After another overnight bus, we arrived in Berlin around 7:00am and the city was absolutely dead save for a few brave souls gearing up for the Berlin Marathon, which happened to be this same weekend. We took a taxi from the ZOB (bus station) to the Brandenburg Gate, one of the most recognizable sights in Berlin.
Some of my friends were craving Starbucks so we stopped at a Starbucks for the first time in over a month and combatted the brisk Berlin weather with some warm lattes.
Then, we tried to do our usual bakery crawl ritual to try local pastries, but no bakeries were to be found anywhere in our vicinity. We found a small cafe that had some interesting desserts, so my friend and I tried a “powerball” with coconut and it was almost like a munchkin but with a thicker, nuttier texture.
We continued walking toward the Topography of Terror, the indoor and outdoor history museum about the rise of Hitler and the construction of the Berlin Wall, located on the site of buildings that housed the SS and the Gestapo during the Nazi era of Germany. Being in the place where all the atrocities of World War II originated was really a harrowing feeling, and reading through the exhibit reminded me of all the history lessons I had learned throughout the years detailing the rise of Hitler and the psychology behind how Germans were persuaded to support the Nazi regime.
The perimeter of the Topography of Terror was an original part of the Berlin Wall that had not been moved, even preserving the holes in the wall that resulted from the transition period as the wall was coming down.
Inside the museum, there were even more exhibits detailing the rise and fall of Hitler and the execution of concentration camps. A picture of men getting hanged really couldn’t sit well with me so I had to stop going through the museum. It’s all really interesting, but so sad to read about; there’s only so much reading about the Holocaust that one can handle in a day.
On a somewhat lighter note, we headed to the Memorial to the Murdered Jews of Europe, which was not a museum exhibit with heavy, somber text to read, but instead a symbolic monument that has 2,711 columns representing the murdered Jews of Europe during the Holocaust. It was designed with the columns increasing in height as you approach the center of the memorial, as the architect intended to have the viewer feel isolated to think more deeply about the atrocities of the Holocaust.
We also stopped to take pictures among some of the trees that were just starting to turn orange for fall, and since we lack such foliage in Florence, it was a welcome sight.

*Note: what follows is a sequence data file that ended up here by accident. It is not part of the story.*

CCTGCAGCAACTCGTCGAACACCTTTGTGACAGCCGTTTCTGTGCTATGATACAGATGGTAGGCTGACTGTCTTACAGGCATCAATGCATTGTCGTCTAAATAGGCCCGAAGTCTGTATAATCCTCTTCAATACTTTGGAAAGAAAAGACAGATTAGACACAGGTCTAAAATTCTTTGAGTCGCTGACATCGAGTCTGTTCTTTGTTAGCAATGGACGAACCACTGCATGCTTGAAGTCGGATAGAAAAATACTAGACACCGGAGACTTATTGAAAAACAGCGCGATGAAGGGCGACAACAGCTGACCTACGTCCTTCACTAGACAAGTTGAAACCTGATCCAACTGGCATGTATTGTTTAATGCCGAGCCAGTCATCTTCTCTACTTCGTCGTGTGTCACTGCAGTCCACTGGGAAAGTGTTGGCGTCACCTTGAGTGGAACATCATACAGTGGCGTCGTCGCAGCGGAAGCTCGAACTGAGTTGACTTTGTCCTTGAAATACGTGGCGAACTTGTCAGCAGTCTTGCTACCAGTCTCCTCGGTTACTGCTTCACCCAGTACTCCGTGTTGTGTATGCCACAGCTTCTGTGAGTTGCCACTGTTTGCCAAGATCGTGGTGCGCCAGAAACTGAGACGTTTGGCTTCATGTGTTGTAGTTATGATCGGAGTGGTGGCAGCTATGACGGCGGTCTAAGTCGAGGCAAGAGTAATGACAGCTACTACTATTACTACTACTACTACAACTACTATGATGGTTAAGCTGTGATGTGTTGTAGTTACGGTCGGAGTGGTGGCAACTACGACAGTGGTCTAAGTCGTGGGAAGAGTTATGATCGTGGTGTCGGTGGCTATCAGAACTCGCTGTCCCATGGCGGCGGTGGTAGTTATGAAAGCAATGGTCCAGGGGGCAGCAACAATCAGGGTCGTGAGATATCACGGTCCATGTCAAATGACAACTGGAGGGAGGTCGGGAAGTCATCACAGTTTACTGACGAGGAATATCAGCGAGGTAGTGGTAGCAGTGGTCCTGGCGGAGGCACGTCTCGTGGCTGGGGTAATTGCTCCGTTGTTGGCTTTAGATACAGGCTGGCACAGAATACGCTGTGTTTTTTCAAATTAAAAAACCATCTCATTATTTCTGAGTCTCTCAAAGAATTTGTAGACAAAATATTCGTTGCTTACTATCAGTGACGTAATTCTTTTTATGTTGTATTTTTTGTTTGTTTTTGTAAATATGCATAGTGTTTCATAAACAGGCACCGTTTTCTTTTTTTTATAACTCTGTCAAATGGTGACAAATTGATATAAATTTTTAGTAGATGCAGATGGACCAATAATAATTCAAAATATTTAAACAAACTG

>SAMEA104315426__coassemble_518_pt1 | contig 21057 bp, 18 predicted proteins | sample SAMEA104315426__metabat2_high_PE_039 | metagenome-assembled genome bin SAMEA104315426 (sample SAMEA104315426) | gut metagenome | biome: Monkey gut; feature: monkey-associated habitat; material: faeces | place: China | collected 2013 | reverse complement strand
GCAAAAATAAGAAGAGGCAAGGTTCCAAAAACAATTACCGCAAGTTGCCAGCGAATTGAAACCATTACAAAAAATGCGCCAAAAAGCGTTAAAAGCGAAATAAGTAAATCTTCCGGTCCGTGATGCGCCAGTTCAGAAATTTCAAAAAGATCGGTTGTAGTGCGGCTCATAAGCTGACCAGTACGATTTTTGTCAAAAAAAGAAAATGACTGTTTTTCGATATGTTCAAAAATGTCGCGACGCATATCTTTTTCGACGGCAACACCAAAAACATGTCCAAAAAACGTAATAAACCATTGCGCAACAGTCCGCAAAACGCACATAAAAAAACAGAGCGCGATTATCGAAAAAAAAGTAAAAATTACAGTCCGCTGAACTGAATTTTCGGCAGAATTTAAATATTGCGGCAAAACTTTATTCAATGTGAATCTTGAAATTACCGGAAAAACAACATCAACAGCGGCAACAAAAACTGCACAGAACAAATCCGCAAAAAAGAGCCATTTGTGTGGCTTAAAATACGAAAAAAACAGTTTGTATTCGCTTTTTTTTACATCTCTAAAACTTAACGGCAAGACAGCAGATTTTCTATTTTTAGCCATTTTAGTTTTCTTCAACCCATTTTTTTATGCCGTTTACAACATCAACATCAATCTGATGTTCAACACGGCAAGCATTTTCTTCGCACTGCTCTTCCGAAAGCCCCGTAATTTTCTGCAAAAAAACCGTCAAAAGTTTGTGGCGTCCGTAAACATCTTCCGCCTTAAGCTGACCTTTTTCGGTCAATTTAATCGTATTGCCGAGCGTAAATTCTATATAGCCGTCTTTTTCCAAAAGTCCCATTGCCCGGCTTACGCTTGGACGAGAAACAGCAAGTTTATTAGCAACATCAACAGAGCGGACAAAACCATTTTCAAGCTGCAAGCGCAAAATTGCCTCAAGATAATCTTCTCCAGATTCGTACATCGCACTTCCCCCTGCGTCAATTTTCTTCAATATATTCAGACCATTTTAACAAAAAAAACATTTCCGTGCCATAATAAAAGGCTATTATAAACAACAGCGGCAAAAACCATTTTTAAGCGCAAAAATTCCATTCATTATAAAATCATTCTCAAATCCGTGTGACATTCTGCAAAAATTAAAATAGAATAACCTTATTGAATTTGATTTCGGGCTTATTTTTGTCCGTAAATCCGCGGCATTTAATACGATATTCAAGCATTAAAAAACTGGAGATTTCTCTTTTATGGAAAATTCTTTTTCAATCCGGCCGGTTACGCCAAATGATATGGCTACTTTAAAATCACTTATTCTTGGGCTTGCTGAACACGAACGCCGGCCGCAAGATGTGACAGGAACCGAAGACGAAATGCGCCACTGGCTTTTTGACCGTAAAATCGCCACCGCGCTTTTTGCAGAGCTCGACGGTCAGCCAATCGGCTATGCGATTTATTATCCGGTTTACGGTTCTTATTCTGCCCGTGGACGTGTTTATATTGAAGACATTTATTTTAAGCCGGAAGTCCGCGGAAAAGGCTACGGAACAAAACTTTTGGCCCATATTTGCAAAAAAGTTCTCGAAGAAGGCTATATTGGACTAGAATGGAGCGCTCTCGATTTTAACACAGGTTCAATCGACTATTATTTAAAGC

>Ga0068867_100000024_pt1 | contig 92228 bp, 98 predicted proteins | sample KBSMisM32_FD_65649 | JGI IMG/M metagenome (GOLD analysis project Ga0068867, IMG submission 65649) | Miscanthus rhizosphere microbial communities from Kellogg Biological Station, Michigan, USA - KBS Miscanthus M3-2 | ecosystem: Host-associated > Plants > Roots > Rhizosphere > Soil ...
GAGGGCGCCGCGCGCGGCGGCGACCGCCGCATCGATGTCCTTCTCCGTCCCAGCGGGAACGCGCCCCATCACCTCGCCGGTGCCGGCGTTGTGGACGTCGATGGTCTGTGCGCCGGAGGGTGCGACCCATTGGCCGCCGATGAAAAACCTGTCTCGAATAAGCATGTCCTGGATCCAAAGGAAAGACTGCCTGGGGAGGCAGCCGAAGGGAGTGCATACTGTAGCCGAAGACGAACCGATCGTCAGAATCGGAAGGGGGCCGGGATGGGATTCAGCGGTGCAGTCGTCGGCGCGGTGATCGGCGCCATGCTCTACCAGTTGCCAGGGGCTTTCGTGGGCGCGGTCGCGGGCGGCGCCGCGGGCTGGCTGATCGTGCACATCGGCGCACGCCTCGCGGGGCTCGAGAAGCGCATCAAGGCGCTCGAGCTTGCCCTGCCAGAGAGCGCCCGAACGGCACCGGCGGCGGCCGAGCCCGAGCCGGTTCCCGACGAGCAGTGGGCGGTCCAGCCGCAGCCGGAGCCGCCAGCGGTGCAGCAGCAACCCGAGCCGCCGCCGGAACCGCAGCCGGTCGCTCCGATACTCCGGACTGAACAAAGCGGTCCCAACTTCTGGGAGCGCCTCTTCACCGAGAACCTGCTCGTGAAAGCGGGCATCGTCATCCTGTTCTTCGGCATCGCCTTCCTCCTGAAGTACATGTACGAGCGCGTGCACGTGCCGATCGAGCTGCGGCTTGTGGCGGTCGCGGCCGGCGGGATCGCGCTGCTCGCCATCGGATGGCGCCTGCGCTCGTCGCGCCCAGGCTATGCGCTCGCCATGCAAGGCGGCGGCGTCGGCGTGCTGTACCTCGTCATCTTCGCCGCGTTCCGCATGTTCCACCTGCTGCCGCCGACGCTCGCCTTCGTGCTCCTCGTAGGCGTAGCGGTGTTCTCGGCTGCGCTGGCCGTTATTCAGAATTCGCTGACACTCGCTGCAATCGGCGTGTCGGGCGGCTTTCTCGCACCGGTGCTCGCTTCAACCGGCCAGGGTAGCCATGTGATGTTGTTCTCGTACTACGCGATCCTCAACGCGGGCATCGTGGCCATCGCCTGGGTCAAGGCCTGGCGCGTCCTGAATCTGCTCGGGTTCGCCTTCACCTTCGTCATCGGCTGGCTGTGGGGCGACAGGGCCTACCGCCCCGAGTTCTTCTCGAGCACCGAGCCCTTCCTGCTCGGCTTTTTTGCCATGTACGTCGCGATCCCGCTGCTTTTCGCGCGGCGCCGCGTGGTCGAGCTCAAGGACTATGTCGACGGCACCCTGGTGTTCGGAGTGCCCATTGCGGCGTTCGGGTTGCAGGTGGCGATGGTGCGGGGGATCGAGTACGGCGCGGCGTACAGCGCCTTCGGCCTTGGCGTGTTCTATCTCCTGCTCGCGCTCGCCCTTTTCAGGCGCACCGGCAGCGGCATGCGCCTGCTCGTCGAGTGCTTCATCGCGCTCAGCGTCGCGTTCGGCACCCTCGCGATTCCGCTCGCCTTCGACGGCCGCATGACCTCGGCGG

For lunch, we stopped at a food stand in the Berlin Marathon area and tried bratwurst and currywurst, which was really good.
We headed over to the Reichstag building, which we regrettably didn’t know required tickets in advance in order to actually go into the dome. Instead of going inside, we took some fun pictures outside and lounged for a little bit before finding the nearest S-Bahn station to try to figure out the Berlin subway system – which would turn out to be our biggest downfall this trip (more on that in my next post). The S-Bahn is the above-ground transportation system and the U-Bahn is the underground transportation system.
After we bought unlimited public transportation passes for the day, we took the S-bahn to Alexanderplatz, a cute little square that had an abundance of food stands. We tried so many different kinds of German desserts: Quarkbällchen, Schmalzkuchen, Germknödel, and Rumkugeln (more on these in my German food blog post).
Being exhausted from our two consecutive overnight bus trips with minimal sleep, we crashed at our Airbnb for a few hours before heading out for dinner at Zum Patzenhofer, where we tried Pork Knuckle (a traditional German dish… although so weird-sounding, tasted pretty good) and Goulash (basically a beef stew). We also all had Berlin Lemonade with our dinner, which was spiced lemonade with malt that I would totally get again.
We killed a lot of time during dinner since we had been told by friends who had visited Berlin before that nightlife starts rather late in Berlin, with the clubs opening around midnight and not really getting busy until past 2am. Since we were so tired, we tried heading out to Friedrichshain area to hit up clubs we had heard were good like Suicide Circus, Urban Spree, and Cassiopeia. The famous clubs like Berghain seemed way out of our reach especially since we were all so exhausted and not familiar with the area and the culture.
However, when we got to the first club we saw, we somehow snuck past the bouncer without paying a cover but it was so small and there was only one person dancing with a sole disco ball so we left after a short while. We walked over to Cassiopeia and the bouncer checked our ID then asked us to pay an €8 cover charge – but as I peeked in I saw the club was entirely empty, so we quickly left and resigned to the fact that we were too early, it was also a bad night since it was raining, and we were too exhausted to stay out to wait and see if things would liven up.
My friends and I headed to a nearby bar, had a drink, then headed to our Airbnb, arriving back around 3am. Our first day in Berlin was exhausting especially after two nights of insufficient sleep on overnight busses, but I was so glad we got to see so much and try a lot of great food while experiencing the vibrant culture of the city.